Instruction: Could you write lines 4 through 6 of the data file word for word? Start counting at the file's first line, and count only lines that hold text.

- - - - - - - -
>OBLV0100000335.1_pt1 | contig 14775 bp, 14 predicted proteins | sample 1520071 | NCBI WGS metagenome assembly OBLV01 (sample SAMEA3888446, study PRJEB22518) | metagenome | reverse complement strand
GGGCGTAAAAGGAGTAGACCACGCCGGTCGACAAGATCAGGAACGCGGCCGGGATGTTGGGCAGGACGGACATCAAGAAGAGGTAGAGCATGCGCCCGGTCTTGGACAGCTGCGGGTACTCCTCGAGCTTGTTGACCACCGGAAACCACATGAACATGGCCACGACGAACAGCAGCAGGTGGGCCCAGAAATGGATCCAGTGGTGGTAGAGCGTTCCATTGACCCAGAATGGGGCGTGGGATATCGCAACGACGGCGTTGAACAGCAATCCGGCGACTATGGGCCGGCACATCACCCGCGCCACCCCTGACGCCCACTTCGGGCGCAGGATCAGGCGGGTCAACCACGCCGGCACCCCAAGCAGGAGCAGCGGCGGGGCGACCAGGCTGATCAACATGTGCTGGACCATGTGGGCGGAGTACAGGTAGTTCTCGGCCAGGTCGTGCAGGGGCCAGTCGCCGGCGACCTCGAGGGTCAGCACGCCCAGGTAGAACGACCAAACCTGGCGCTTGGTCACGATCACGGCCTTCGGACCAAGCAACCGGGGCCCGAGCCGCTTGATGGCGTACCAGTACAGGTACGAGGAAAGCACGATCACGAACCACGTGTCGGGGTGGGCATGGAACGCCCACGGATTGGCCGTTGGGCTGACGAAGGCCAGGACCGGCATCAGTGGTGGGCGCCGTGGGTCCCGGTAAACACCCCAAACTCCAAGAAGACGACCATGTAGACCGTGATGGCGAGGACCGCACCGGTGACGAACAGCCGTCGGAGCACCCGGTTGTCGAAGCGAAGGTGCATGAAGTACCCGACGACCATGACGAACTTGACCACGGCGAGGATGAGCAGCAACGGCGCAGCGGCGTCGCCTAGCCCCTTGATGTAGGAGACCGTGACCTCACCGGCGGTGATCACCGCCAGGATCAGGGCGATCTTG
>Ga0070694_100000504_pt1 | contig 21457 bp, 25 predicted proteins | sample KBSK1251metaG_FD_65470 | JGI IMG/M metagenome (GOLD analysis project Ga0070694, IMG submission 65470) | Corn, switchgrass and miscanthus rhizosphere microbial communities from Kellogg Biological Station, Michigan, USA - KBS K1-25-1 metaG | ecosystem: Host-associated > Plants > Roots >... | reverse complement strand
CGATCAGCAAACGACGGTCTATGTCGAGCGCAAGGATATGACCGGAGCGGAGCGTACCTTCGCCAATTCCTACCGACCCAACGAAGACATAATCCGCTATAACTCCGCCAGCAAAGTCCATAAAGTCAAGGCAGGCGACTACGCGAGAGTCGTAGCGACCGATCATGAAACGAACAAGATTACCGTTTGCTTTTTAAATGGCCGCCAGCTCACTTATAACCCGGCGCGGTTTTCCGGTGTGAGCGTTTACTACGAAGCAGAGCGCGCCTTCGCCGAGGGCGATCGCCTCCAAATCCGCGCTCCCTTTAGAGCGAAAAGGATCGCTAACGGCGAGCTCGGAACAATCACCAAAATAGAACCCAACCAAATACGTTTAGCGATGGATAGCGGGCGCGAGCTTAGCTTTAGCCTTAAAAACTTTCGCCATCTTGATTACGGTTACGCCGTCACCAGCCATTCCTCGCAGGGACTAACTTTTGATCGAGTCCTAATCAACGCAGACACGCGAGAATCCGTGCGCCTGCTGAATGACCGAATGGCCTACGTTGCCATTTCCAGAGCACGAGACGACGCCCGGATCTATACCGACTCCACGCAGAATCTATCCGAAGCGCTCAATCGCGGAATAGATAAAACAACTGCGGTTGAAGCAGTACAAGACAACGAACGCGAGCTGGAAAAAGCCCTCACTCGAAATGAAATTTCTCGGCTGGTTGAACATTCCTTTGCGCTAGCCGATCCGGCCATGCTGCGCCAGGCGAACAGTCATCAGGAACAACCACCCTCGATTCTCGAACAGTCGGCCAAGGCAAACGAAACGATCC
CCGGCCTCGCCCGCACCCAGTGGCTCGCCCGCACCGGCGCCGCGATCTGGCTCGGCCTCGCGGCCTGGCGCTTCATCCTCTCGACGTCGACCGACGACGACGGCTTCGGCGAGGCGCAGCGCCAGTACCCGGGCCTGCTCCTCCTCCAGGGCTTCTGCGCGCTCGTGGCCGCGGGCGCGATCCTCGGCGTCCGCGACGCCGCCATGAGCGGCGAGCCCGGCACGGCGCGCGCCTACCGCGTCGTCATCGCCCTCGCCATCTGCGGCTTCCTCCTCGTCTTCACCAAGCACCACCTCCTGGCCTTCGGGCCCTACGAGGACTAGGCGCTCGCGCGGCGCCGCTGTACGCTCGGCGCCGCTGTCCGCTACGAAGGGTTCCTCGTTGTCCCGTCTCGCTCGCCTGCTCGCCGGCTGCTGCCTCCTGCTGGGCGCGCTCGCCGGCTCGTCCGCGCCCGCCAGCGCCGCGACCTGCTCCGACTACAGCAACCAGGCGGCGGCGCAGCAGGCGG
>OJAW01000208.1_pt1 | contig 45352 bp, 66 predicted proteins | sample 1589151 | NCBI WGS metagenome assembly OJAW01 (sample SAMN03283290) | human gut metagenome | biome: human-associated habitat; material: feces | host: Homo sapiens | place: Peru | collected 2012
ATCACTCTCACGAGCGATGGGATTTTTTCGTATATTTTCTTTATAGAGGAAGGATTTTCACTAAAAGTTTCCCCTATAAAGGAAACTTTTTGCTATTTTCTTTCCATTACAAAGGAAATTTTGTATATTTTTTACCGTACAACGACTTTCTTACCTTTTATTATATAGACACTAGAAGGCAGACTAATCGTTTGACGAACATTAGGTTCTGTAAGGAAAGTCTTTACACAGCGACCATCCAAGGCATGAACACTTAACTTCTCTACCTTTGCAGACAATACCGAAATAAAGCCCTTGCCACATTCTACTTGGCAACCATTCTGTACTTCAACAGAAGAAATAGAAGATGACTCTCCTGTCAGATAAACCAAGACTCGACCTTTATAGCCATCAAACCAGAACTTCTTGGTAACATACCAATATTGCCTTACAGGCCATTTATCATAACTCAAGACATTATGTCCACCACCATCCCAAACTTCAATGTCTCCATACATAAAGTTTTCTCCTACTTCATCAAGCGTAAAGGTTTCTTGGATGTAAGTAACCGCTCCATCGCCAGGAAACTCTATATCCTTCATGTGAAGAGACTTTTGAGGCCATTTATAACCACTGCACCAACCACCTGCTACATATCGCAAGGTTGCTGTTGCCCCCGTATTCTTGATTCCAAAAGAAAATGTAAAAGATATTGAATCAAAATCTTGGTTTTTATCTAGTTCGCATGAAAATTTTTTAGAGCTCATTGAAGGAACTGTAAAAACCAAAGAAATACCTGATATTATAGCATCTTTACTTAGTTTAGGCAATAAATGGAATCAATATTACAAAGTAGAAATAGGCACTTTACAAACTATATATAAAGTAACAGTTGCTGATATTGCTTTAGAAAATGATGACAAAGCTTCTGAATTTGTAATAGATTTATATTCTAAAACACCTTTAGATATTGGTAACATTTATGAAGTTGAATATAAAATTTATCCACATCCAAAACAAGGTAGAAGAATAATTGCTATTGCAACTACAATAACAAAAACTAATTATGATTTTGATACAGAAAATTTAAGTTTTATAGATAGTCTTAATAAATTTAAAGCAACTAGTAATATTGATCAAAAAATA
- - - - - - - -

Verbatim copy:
CGATCAGCAAACGACGGTCTATGTCGAGCGCAAGGATATGACCGGAGCGGAGCGTACCTTCGCCAATTCCTACCGACCCAACGAAGACATAATCCGCTATAACTCCGCCAGCAAAGTCCATAAAGTCAAGGCAGGCGACTACGCGAGAGTCGTAGCGACCGATCATGAAACGAACAAGATTACCGTTTGCTTTTTAAATGGCCGCCAGCTCACTTATAACCCGGCGCGGTTTTCCGGTGTGAGCGTTTACTACGAAGCAGAGCGCGCCTTCGCCGAGGGCGATCGCCTCCAAATCCGCGCTCCCTTTAGAGCGAAAAGGATCGCTAACGGCGAGCTCGGAACAATCACCAAAATAGAACCCAACCAAATACGTTTAGCGATGGATAGCGGGCGCGAGCTTAGCTTTAGCCTTAAAAACTTTCGCCATCTTGATTACGGTTACGCCGTCACCAGCCATTCCTCGCAGGGACTAACTTTTGATCGAGTCCTAATCAACGCAGACACGCGAGAATCCGTGCGCCTGCTGAATGACCGAATGGCCTACGTTGCCATTTCCAGAGCACGAGACGACGCCCGGATCTATACCGACTCCACGCAGAATCTATCCGAAGCGCTCAATCGCGGAATAGATAAAACAACTGCGGTTGAAGCAGTACAAGACAACGAACGCGAGCTGGAAAAAGCCCTCACTCGAAATGAAATTTCTCGGCTGGTTGAACATTCCTTTGCGCTAGCCGATCCGGCCATGCTGCGCCAGGCGAACAGTCATCAGGAACAACCACCCTCGATTCTCGAACAGTCGGCCAAGGCAAACGAAACGATCC
CCGGCCTCGCCCGCACCCAGTGGCTCGCCCGCACCGGCGCCGCGATCTGGCTCGGCCTCGCGGCCTGGCGCTTCATCCTCTCGACGTCGACCGACGACGACGGCTTCGGCGAGGCGCAGCGCCAGTACCCGGGCCTGCTCCTCCTCCAGGGCTTCTGCGCGCTCGTGGCCGCGGGCGCGATCCTCGGCGTCCGCGACGCCGCCATGAGCGGCGAGCCCGGCACGGCGCGCGCCTACCGCGTCGTCATCGCCCTCGCCATCTGCGGCTTCCTCCTCGTCTTCACCAAGCACCACCTCCTGGCCTTCGGGCCCTACGAGGACTAGGCGCTCGCGCGGCGCCGCTGTACGCTCGGCGCCGCTGTCCGCTACGAAGGGTTCCTCGTTGTCCCGTCTCGCTCGCCTGCTCGCCGGCTGCTGCCTCCTGCTGGGCGCGCTCGCCGGCTCGTCCGCGCCCGCCAGCGCCGCGACCTGCTCCGACTACAGCAACCAGGCGGCGGCGCAGCAGGCGG
>OJAW01000208.1_pt1 | contig 45352 bp, 66 predicted proteins | sample 1589151 | NCBI WGS metagenome assembly OJAW01 (sample SAMN03283290) | human gut metagenome | biome: human-associated habitat; material: feces | host: Homo sapiens | place: Peru | collected 2012